"If you were interviewing students for medical school admission, what questions would you ask?"
"No questions were difficult. All were pretty standard. Some ethics, some health care system etc."
"asked about grades"
"I didn't think any were really difficult"
"i can't remember; they were both extremely conversational; did not take any notes"
"Where would you place UF among the other programs you are considering? How hard should I fight for you during the committee meeting?"
"Nothing really. Nothing harder than tell me about your research or why do you want to enter into medicine."
"what does a gpa at [Ivy league UG] equate to at UF undergrad?"
"Why do you want to be a doctor? (I don't really have a defined reason, but many small ones...)"
"Nothing too difficult, I had to explain a poor semester in college."
"Did you read about what research I've done? (PhD interviewer)"
"How would you change American Healthcare?"
"What is wrong with healthcare?"
"Very detail questions about my reserach. And a why? after every answer."
"A little critical of my answers. Very condescending"
"Who do you admire the most and why?"
"Nothing really difficult"
"all of the questions were very straightforward from both interviewers."
"Why does the brain possess receptors for chemicals such as opiates or marijuana?"
"What do you think about the FL law to ban doctor's from practicing medicine if they've lost three malpractice suites?"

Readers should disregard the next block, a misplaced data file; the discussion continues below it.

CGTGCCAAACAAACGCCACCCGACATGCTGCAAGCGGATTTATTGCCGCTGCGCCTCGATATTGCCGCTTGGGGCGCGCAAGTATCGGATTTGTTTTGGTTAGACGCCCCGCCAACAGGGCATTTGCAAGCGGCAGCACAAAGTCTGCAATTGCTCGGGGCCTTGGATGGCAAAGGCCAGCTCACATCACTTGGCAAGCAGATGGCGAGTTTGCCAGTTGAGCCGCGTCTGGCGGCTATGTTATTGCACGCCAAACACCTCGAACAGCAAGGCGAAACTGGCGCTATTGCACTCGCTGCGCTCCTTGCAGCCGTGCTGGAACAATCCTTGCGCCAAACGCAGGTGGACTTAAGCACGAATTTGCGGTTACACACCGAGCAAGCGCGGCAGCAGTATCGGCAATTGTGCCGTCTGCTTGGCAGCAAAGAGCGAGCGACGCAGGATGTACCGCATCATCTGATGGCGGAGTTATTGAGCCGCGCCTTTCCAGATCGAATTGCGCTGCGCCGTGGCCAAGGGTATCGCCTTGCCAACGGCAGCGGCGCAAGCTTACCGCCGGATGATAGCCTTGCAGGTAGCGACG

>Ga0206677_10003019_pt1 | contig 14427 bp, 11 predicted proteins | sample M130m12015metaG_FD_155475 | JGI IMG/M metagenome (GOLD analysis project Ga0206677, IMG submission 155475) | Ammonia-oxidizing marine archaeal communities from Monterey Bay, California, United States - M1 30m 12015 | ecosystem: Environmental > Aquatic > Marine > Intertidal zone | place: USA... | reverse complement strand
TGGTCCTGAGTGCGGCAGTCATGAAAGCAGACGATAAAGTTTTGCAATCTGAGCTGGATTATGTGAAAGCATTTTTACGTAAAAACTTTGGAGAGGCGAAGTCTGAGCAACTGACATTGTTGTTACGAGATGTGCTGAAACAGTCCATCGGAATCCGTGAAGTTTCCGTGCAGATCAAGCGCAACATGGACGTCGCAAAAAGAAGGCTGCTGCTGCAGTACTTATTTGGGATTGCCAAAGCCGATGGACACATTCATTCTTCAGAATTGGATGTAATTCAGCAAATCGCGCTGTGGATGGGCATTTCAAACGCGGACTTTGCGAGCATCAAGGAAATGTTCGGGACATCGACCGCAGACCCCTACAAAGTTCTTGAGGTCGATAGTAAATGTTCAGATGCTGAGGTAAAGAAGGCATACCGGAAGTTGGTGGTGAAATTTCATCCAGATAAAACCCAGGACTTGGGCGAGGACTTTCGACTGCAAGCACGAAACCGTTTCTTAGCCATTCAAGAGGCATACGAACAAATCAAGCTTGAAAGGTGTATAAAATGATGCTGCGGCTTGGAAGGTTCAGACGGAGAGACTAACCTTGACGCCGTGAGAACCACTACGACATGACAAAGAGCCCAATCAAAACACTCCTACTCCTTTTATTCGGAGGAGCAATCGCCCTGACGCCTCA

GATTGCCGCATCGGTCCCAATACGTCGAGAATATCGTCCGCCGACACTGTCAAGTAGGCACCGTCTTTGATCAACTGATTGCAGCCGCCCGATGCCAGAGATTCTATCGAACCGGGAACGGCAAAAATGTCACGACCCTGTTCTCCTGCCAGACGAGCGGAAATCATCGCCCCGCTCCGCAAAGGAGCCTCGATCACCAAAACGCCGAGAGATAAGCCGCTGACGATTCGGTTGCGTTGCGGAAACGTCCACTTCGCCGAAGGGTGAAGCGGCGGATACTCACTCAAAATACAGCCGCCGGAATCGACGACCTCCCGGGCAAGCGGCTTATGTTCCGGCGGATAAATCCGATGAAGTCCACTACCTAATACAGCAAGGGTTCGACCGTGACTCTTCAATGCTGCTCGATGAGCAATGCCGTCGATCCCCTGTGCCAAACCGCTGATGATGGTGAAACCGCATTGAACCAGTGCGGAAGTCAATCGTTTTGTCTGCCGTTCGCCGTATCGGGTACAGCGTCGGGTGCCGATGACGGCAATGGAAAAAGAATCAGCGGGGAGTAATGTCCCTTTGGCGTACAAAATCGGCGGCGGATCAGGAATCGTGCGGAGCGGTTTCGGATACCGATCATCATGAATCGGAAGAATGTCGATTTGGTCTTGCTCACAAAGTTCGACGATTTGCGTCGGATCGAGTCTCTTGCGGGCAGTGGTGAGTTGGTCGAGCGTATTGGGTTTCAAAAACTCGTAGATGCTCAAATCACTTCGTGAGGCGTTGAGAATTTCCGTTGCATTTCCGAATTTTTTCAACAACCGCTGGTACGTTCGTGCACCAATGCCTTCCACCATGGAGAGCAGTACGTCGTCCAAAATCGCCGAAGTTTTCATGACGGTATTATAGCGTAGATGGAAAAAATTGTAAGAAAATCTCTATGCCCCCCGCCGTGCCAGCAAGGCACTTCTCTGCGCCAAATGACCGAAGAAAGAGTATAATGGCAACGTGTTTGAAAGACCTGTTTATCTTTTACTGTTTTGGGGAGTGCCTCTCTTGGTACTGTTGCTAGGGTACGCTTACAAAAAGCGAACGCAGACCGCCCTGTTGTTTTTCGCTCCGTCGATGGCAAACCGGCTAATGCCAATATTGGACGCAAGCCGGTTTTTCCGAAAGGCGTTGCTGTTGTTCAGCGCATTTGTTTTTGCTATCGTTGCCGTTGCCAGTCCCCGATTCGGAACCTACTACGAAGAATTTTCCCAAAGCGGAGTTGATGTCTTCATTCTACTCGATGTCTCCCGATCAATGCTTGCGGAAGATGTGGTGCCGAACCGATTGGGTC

"What do you think about the clash between science and religion? (This was an informal question and not really meant to catch you, so don't worry if you get a controversial issue like this.)"
"Mostly just the depth and explaination I had to go to answer the common questions. (Lots of interview time and few questions to ask)."
"Why did I receive the MCAT score I did"
"again, no particularly difficult questions if you know your app."
"My student interviewer didn't like it when I said I wouldn't apply to medical school if I didn't get in this year or if I tried again next year and still didn't get in. Apparently she thought I didn't want it bad enough if I wasn't willing to try three times."
"How many uninsured people live in America today? How many of them are seniors? What could we do about this?"
"I did not have a question that truly stuck out as being overly difficult. However, answering "What can I tell you about UF COM" after being bombarded with information and stats for the day was somewhat difficult. "
"If you were determined to be a physician, why did you chose this other profession first? I was prepared for this question but I don't think I articulated the answer as well as I had hoped."
"Why do you feel you were put on the waiting list last year?"
"What questions do you have for me. they give you so much information throughout the day that by the time you get to your interviewers, you don't have anything left to ask"
"Why was your verbal score so much lower than your biological science and physical science on the Mcat."
"What are three things you like about medicine?"
"Biggest problem in medicine (wasn't really super hard)"
"Oh you have a sister? How come you didnÃ‚Â´t mention that sooner? I guess you sometimes assume that your interviewers know more things about you than they really do."
"no difficult questions"
"None. Very conversational."
"Nothing was too difficult."
"nothing really that difficult. Maybe "What is one of the biggest ethical issues facing physicians?""
"What are your reasons for becoming a doctor vs. a PA, nurse, etc."
"none too difficult, very casual and conversational"
"What would you do if parents from another culture refused to treat their epileptic child, stating her condition made her special and revered in her culture?"
"Who do you most admire?"
"Nothing extremely difficult."